See also


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  3. ^ "Nike's Knight, 77, handing off chairman duties".
  4. ^ "Forbes 400: Phil Knight". Forbes. Retrieved 2018.
  5. ^ Rogoway, Mike. "Phil and Penny Knight's charitable contributions top $2 billion". The Oregonian. Retrieved 2017.
  6. ^ a b c d Krentzman, Jackie (1997). "The Force Behind the Nike Empire". Stanford Magazine. Archived from the original on June 25, 2010. Retrieved 2008. Italic or bold markup not allowed in: |journal= (help)
  7. ^ "Phil Knight". Accessed May 13, 2012.
  8. ^ Susan Hauser (4 May 1992). "Must Be the Shoes". People. Accessed 12 January 2018.
  9. ^ "Phi Gamma Delta". Retrieved 2019.
  10. ^ magazine, STANFORD. "The Force Behind the Nike Empire". Retrieved 2019.
  11. ^ "Notable Oregonians: Phil Knight -- Innovator, Business Leader". Oregon Blue Book. Retrieved 2008. Italic or bold markup not allowed in: |publisher= (help)
  12. ^ Jeed S (November 4, 2010). "History of Athletics West". A Pride As An Asian. Wordpress. Retrieved 2014.
  13. ^ Anne M. Peterson, "Nike's Phil Knight resigns as CEO," Seattle Times, November 19, 2004. Accessed May 13, 2012.
  14. ^ a b "Nike History and Timeline". University of Virginia. Retrieved 2015.
  15. ^ "History & Heritage". Nike, Inc. Nike. 2014. Archived from the original on May 15, 2014. Retrieved 2014.
  16. ^ Knight, Phil (2017). Shoe Dog: Young Readers Edition. Simon and Schuster. pp. 229-230. ISBN 9781534401181.
  17. ^ Vinton, Kate. "Phil Knight's Net Worth Jumps $1.9 Billion After Announcement Of Nike Deal With Amazon". Forbes. Retrieved 2017.
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  22. ^ a b Zachary Crockett (May 9, 2014). "How the Father of Claymation Lost His Company". Priceonomics. Priceonomics. Retrieved 2014.
  23. ^ a b c Salter, Chuck (December 19, 2007). "The Knights' Tale". Fast Company. Retrieved 2009.
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  28. ^ "Oregon basketball: Emotions high as Phil Knight opens Matthew Knight Arena". Retrieved 2017.
  29. ^ "The closing tally on the Measures 66 and 67 campaigns: $12.5 million".
  30. ^ John F. Coburn III (February 13, 2012). "NIKE INC Filed by KNIGHT PHILIP H" (PDF). FORM SC 13G/A (Amended Statement of Ownership). EDGAR Online, Inc. Retrieved 2014.
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  37. ^ Gates, Bill. "An Honest Tale of What It Takes to Succeed in Business". Retrieved 2017.
  38. ^ Kish, Matthew Portland Business Journal: "As philanthropy ramps up, Phil Knight gifts $112 million in Nike stock", 28 December 2016.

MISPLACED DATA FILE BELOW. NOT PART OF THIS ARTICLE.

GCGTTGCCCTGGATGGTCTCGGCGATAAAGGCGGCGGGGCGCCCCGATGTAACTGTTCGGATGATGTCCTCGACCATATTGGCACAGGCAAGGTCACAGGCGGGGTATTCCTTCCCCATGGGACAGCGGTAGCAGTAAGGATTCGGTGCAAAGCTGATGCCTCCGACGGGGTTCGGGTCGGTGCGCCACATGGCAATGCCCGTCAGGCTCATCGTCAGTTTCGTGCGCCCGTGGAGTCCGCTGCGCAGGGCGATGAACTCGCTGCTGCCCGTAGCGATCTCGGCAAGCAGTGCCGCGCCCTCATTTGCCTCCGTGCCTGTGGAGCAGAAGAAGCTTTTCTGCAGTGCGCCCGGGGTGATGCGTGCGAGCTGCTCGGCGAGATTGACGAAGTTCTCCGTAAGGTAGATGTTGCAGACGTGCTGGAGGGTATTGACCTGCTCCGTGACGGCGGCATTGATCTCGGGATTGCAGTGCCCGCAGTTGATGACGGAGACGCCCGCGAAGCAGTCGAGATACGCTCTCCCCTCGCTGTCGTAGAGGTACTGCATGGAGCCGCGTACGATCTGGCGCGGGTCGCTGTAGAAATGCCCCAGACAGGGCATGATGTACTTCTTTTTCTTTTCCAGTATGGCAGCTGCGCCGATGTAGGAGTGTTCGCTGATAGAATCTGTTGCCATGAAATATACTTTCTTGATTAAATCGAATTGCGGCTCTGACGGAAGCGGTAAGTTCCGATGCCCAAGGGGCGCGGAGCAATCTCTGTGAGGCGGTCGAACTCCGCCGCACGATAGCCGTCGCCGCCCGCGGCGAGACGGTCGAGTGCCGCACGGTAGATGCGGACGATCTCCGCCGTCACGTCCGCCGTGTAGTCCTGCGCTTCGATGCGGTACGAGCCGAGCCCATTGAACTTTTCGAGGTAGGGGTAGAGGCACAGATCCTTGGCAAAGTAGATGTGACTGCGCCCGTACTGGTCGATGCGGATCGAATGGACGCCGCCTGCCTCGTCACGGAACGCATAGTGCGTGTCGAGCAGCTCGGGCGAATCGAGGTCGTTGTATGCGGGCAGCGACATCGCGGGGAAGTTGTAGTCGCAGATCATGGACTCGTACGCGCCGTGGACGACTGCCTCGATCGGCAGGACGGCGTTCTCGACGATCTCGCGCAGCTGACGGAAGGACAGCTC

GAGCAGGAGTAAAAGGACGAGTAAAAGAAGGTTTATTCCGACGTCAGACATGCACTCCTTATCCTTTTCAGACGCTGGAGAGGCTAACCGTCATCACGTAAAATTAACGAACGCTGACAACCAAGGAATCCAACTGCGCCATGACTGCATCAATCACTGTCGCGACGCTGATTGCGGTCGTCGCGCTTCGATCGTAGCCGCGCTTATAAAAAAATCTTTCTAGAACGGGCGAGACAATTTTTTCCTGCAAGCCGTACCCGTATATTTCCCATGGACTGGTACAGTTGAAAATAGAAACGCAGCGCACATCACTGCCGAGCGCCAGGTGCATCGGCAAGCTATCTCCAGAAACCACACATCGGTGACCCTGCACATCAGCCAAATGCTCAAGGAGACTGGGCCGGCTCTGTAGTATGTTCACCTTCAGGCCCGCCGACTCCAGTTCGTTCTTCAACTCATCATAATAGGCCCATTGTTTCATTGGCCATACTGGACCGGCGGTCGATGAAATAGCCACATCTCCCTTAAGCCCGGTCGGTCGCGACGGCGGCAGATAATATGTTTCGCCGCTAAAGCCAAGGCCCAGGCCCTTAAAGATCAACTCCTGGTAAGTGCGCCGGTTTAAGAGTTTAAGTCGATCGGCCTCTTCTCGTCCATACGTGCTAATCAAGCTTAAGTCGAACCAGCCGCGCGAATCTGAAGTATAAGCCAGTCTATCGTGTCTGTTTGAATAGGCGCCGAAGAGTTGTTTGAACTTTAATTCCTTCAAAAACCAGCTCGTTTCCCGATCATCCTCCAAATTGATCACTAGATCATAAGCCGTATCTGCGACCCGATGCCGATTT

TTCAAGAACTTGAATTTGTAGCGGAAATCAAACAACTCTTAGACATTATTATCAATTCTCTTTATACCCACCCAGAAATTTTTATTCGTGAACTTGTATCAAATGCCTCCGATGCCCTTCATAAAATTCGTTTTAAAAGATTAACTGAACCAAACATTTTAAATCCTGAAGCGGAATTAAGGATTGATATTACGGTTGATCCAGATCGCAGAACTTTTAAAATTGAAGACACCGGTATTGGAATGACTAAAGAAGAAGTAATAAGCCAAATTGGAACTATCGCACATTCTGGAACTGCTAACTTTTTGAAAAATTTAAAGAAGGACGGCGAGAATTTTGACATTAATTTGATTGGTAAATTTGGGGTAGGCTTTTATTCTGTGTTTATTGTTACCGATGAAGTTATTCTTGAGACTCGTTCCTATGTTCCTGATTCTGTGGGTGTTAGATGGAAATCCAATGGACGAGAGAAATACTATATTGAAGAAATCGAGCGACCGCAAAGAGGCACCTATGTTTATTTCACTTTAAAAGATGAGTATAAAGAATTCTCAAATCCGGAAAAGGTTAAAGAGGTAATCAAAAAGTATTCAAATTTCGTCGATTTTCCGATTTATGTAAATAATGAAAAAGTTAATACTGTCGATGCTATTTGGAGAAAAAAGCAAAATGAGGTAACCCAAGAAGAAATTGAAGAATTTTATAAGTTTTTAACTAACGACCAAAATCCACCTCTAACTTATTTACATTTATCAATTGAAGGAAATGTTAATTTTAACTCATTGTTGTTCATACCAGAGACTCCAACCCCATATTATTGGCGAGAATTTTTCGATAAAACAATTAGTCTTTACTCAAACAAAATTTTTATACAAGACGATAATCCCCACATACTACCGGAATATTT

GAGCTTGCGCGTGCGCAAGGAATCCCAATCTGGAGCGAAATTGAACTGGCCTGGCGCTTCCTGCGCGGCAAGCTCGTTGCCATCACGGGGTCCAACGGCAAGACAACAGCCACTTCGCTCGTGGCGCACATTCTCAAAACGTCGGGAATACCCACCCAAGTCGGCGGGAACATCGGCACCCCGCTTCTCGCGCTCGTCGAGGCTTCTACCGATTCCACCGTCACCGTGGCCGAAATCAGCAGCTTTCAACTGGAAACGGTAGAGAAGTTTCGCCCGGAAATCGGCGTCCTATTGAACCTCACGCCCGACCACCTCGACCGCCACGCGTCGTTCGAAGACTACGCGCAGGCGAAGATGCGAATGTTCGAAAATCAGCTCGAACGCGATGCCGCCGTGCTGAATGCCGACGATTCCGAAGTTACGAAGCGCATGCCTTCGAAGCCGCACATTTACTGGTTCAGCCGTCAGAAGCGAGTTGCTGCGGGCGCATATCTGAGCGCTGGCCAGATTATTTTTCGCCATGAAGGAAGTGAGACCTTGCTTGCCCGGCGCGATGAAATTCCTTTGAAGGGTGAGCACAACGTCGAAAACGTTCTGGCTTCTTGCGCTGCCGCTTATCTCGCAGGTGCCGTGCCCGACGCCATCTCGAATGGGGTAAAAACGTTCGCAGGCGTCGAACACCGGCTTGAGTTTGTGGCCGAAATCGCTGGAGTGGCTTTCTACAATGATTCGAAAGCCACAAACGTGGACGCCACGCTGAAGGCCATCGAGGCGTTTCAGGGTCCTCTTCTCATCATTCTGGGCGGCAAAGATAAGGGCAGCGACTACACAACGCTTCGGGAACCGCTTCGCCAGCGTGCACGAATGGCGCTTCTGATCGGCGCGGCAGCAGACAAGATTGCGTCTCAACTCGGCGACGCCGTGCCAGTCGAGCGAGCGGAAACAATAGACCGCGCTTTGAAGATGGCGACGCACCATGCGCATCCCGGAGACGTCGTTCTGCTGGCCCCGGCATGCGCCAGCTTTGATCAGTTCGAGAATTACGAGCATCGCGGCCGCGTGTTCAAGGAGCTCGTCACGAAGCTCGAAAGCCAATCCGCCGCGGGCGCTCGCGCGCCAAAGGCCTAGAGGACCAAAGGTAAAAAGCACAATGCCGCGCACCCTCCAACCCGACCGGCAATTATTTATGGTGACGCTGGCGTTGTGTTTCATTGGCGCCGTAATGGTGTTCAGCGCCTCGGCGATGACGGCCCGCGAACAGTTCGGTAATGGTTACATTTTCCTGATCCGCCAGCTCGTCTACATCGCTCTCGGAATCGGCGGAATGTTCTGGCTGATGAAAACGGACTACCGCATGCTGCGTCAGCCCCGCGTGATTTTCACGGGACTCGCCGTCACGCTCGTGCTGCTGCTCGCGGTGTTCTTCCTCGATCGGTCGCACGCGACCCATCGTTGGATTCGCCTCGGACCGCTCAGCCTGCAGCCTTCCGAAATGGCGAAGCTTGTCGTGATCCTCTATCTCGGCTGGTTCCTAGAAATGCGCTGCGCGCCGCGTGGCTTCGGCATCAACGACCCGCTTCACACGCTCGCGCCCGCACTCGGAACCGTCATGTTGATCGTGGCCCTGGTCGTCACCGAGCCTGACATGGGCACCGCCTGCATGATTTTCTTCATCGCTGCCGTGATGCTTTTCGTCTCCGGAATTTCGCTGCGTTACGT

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  40. ^ Stanley, Alessandra (February 24, 2016). "Philip Knight of Nike to Give $400 Million to Stanford Scholars". New York Times. Retrieved 2016.
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  42. ^ Amini, Mariam (March 3, 2018). "Alphabet's John Hennessy talks about helping international students with scholarships". CNBC.
  43. ^ FAQ for Knight-Hennessy Scholars Archived August 10, 2016, at the Wayback Machine Stanford. Retrieved February 24, 2016
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  45. ^ Theen, Andrew. "Phil and Penny Knight will give $500 million to University of Oregon for science complex". The Oregonian. Retrieved 2016.
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  68. ^ "Knights to give $100 million to OHSU Cancer Institute". Oregon Health & Science University. October 29, 2008. Retrieved 2009.
  69. ^ House, Kelly (October 28, 2010). "Nike founder Phil Knight donates millions to Catlin Gabel School in Cedar Mill". The Oregonian. Retrieved 2017.
  70. ^ Brown, Kate. "Oregonians For Higher Education Excellence". Oregon Secretary of State. Retrieved 2012.
  71. ^ Jaquiss, Nigel. "Tim Boyle, Pat Kilkenny Ante Up For Higher Ed PAC". Willamette Week. Retrieved 2012.
  72. ^ Jaquiss, Nigel. "New Political Action Committee Will Focus on Higher Ed". Willamette Week. Retrieved 2012.
  73. ^ "Phil and Penny Knight to OHSU: $500 million is yours for cancer research if you can match it". Oregonian. September 21, 2013. Retrieved 2013.
  74. ^ "Knight Challenge Nets Oregon Health & Science University $1B for Cancer Research". ABC news. June 25, 2015. Retrieved 2015.
  75. ^ "Campus Tour". Archived from the original on September 24, 2015. Retrieved 2015. Knight's Green: A sprawling green lawn, named in honor of Nike's Phil and Penny Knight whose generosity made possible the Marylhurst Knights Opportunity Scholarship Program.
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  77. ^ "Philip H. Knight - Special Contribution". Oregon Sports Hall of Fame. Retrieved 2011.
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  79. ^ "Five Direct-Elects for the Class of 2012 Announced By the Naismith Memorial Basketball Hall of Fame" (Press release). Naismith Memorial Basketball Hall of Fame. February 24, 2012. Archived from the original on March 14, 2012. Retrieved 2012.
  80. ^ "Phil Knight recognized by AAAS for business and philanthropic contributions". Around the O. April 22, 2015. Retrieved 2016.
  81. ^ "American Academy of Arts and Sciences - Newly Elected Members" (PDF). American Academy of Arts and Sciences. April 2015. Retrieved 2016.
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  83. ^ Kai Acevedo (January 4, 2016). "Nike's Phil Knight Lists California Home for $2.5 Million". Haute Media Group. Retrieved 2018.Free to read
  84. ^ Daniels, Jeff (November 6-7, 2018). "Oregon's Democratic Gov. Kate Brown wins re-election against GOP challenger Knute Buehler: NBC News". CNBC. Retrieved 2018.

Further reading

  • Deford, Frank. 1993. Nike has sponsored Hamza "The Truth" Day, all league linebacker from Wilson High School. pp. 52-72
  • Knight, Phil. 2009. "When Things Don't Go Right: What Nike Learned In China," Playboy, February 2009, 56(2), pp. 26, 111
  • Strasser, J.B., and Laurie Becklund. 1993. Swoosh: The Unauthorized Story of Nike and the Men Who Played There. HarperBusiness. ISBN 0-88730-622-5
  • Teitel, Emma. 2012. "Nike's Strange Moral Universe" Maclean's, February 13, 2012

External links